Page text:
Ingraham is missing all pendulum-related parts

Bkeepr

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Jul 8, 2020
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Hello everyone.

I just acquired an Ingraham Colgate which has no pendulum parts at all-- no suspension spring, no pendulum leader, and no bob. It is a 1921 Ingraham movement, and is the only one I have so there's nothing to compare it to. (2 pictures att'd, first just shows the missing parts, the other is the complete movement)

Can anybody suggest a source and item #s for the missing suspension spring and leader, or else provide instructions and measurements so I can fashion a new spring and leader? I have found sources for the correct Ingraham bob in other threads, so that's easy. I am very new to watch repair, but have been reading, am mechanically inclined, and experienced with other types of machinery.

I'd really appreciate any advice, information, and tips you can give me. Thanks!

Ingraham 1921 movement missing pendulum spring.jpg Ingraham 1921 movement.jpg
 

Dick Feldman

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Sep 1, 2000
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Check Timesavers on line catalog: View Online Catalog
See page 96 and item #32804 in the left hand column as a representative replacement part.
The relative thickness of the suspension leaf is not critical but the length is. Good timekeeping at your skill level will be a matter of trial and error. It will be to your advantage to build some sort of stable movement stand in order to have access to the movement. You will have to cut the rough piece to some length and bend a hook for the pendulum bob. Start with the leader long, run the clock for three days+/- and adjust accordingly. (Shorten the rod a bit with each adjustment) This process will take multiple adjustments of the length and will probably take up to a month before good timekeeping is achieved. The suspension leader will be anchored in the fork that protrudes from the rear plate of the clock movement and pass through the loop on the crutch. The fit between the loop on the clock crutch and the rod on the suspension rod is critical. The rod cannot be trapped tight in the loop. There must be some clearance between the loop and the rod. That clearance should be the thickness of 1-2 sheets of normal copy paper.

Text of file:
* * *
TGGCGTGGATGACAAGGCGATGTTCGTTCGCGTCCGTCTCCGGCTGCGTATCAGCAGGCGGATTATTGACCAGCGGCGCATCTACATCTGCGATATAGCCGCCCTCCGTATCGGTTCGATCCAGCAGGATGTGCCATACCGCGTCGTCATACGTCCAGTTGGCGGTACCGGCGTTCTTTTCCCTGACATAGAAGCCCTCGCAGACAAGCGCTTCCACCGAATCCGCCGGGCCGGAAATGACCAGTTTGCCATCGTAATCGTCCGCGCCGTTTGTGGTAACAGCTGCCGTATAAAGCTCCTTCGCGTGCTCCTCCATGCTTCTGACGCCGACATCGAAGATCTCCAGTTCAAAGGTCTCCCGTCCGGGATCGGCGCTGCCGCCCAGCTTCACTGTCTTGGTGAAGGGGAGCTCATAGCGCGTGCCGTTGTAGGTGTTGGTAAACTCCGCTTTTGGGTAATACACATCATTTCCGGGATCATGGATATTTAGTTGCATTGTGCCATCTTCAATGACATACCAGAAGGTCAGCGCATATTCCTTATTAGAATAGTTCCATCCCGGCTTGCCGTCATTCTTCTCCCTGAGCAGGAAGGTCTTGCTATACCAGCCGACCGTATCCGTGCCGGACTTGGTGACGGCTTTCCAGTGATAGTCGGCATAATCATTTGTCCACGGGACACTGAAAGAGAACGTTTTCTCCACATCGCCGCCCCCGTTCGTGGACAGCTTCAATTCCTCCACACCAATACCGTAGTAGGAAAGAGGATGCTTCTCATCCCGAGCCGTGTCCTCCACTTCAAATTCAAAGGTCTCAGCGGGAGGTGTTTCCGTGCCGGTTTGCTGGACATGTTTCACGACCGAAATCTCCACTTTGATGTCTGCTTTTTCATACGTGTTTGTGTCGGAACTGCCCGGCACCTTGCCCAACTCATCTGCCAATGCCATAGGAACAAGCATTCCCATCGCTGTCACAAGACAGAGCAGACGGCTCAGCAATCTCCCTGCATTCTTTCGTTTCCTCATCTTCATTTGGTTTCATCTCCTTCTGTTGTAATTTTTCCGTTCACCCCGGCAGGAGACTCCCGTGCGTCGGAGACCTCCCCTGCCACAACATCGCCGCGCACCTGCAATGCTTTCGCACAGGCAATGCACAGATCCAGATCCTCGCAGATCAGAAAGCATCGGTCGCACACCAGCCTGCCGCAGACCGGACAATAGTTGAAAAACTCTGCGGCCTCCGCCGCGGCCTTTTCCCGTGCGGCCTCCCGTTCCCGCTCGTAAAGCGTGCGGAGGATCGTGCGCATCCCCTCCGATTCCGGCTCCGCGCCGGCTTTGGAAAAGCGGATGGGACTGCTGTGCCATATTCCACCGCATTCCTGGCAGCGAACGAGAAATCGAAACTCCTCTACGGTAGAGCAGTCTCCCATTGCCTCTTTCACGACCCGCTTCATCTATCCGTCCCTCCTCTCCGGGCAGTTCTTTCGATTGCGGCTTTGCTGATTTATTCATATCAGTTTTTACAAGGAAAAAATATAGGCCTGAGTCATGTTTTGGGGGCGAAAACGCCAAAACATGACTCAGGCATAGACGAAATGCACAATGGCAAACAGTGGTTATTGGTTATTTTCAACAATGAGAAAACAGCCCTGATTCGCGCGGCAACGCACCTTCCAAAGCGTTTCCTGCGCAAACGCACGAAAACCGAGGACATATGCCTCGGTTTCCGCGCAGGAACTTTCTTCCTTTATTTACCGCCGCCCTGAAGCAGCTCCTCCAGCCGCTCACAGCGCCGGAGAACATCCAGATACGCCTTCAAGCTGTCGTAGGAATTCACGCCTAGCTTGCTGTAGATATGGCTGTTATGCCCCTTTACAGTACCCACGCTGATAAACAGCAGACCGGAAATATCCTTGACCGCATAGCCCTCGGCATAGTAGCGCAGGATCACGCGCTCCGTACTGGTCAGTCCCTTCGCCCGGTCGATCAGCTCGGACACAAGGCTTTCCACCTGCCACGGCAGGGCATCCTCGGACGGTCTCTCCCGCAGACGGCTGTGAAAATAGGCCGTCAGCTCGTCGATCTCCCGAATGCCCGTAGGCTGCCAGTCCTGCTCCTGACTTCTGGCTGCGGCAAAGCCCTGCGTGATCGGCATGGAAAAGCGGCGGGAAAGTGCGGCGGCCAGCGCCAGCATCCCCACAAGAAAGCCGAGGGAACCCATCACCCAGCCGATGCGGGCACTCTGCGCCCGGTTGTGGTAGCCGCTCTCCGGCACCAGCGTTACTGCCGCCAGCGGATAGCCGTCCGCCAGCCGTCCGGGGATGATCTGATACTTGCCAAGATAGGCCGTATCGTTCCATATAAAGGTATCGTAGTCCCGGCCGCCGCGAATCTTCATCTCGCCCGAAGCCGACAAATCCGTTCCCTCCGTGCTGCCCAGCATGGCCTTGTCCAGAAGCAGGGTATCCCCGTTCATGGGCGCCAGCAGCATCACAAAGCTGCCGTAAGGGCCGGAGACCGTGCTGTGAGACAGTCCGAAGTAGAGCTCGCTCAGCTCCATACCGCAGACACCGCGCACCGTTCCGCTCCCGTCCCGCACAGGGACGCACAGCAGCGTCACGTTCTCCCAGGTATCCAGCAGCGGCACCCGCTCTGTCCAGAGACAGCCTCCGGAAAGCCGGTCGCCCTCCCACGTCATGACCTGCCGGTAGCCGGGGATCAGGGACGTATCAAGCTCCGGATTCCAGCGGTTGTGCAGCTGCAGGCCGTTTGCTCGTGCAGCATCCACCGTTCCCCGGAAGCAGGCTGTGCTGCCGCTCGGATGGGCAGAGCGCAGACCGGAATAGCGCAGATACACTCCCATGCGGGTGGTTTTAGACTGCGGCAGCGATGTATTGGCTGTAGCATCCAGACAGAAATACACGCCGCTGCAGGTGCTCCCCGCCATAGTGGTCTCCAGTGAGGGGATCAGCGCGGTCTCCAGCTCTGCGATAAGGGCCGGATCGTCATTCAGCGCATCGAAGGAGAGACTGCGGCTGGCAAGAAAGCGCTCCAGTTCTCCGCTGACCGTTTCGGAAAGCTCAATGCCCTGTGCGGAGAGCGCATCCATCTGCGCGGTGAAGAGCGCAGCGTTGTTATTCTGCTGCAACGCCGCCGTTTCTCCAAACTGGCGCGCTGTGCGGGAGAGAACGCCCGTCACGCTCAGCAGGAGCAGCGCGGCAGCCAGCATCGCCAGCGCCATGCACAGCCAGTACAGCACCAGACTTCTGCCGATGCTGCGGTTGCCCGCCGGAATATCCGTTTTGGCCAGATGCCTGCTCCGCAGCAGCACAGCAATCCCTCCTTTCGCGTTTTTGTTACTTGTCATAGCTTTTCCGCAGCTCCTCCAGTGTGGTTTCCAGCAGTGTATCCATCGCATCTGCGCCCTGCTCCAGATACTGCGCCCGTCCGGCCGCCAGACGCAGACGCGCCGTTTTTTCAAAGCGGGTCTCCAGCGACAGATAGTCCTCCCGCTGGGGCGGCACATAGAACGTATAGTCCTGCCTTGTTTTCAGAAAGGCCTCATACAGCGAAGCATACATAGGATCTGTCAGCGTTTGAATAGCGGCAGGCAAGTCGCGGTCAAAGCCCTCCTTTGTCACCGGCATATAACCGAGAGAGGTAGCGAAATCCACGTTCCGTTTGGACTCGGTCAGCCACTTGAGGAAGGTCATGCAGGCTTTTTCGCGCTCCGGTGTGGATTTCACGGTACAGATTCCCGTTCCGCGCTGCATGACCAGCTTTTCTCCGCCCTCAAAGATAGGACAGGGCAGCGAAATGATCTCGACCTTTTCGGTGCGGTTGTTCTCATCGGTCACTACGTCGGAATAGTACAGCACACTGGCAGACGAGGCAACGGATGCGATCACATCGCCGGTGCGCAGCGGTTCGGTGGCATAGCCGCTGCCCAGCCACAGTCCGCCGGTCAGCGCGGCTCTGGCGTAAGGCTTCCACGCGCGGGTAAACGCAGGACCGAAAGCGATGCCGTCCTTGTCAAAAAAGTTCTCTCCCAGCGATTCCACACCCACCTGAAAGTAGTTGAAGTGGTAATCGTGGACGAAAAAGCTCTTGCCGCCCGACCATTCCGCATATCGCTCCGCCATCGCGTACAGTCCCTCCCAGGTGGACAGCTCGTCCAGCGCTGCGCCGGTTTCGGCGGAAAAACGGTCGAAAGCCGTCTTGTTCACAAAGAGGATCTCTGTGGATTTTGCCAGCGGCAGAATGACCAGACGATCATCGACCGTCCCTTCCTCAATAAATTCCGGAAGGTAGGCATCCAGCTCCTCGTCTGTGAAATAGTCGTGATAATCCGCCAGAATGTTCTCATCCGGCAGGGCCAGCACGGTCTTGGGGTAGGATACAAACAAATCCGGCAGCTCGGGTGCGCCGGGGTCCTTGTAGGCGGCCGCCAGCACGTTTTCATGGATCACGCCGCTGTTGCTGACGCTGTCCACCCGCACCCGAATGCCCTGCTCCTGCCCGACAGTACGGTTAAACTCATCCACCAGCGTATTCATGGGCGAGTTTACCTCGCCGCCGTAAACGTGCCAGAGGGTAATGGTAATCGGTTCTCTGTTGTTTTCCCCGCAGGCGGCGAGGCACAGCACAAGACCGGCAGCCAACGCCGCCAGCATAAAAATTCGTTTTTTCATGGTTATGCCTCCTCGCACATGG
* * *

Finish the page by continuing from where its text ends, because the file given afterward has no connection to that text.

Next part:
To properly set the “beat” on the movement, it will be good to review the article on this board: Beat Setting 101 Thanks to Bangster for listing those articles.
Good luck with your clock,

Dick
 
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R&A

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Oct 21, 2008
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You have to see what case it goes into. Make a leader and keep cutting it till it times out Is the fasts way.
 

Carl Bergquist

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Oct 27, 2010
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I just happen to have that exact movement on my test stand. I am trying to keep mine running for more that a couple minutes. The suspension spring and pendulum wire measure just under 3 1/2 inches from the dimple in the suspension spring to the bottom of the pendulum hook. The pendulum has an adjustment nut in the center of the pendulum and the clock has an adjusting wheel in the center of the dial. So I don't think the 31/2 inches is set in stone. Like others have said start a little long and if it will run it will tell you which way to go. I think that part of my problem is my suspension spring has been beat up a bit and my verge has ruts. Good luck. Your verge looks better than mine.
 

Dick Feldman

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The most common reason for 100+/- year old clocks not running is friction due to wear.
It is logical that a movement will wear in much less than that amount of time.
Many times when that age movement is seen, the most obvious flaw is not what made the movement stop.
If you replace the suspension wire and do all of that correctly, the movement may not be capable of running and be reliable.
With your repair, I would suggest you study wear in clock movements, as well as how to find and cure wear.
If a new pendulum leader does not make the clock movement run, do not be surprised or disappointed.
Best,
Dick
 

Bkeepr

Registered User
Jul 8, 2020
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Maryland
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The most common reason for 100+/- year old clocks not running is friction due to wear.
It is logical that a movement will wear in much less than that amount of time.
Many times when that age movement is seen, the most obvious flaw is not what made the movement stop.
If you replace the suspension wire and do all of that correctly, the movement may not be capable of running and be reliable.
With your repair, I would suggest you study wear in clock movements, as well as how to find and cure wear.
If a new pendulum leader does not make the clock movement run, do not be surprised or disappointed.
Best,
Dick
Dick,
thank you for the sage advice and the encouragement. This movement was re-bushed sometime in the distant past. Some of those are now worn, and several of the original pivot points are also worn. There is a lot of potential for hand-rebushing practice on this particular movement.

I'm sure I'll be asking more questions...thanks again to you, and everyone else who answered and advised!

Tom
 

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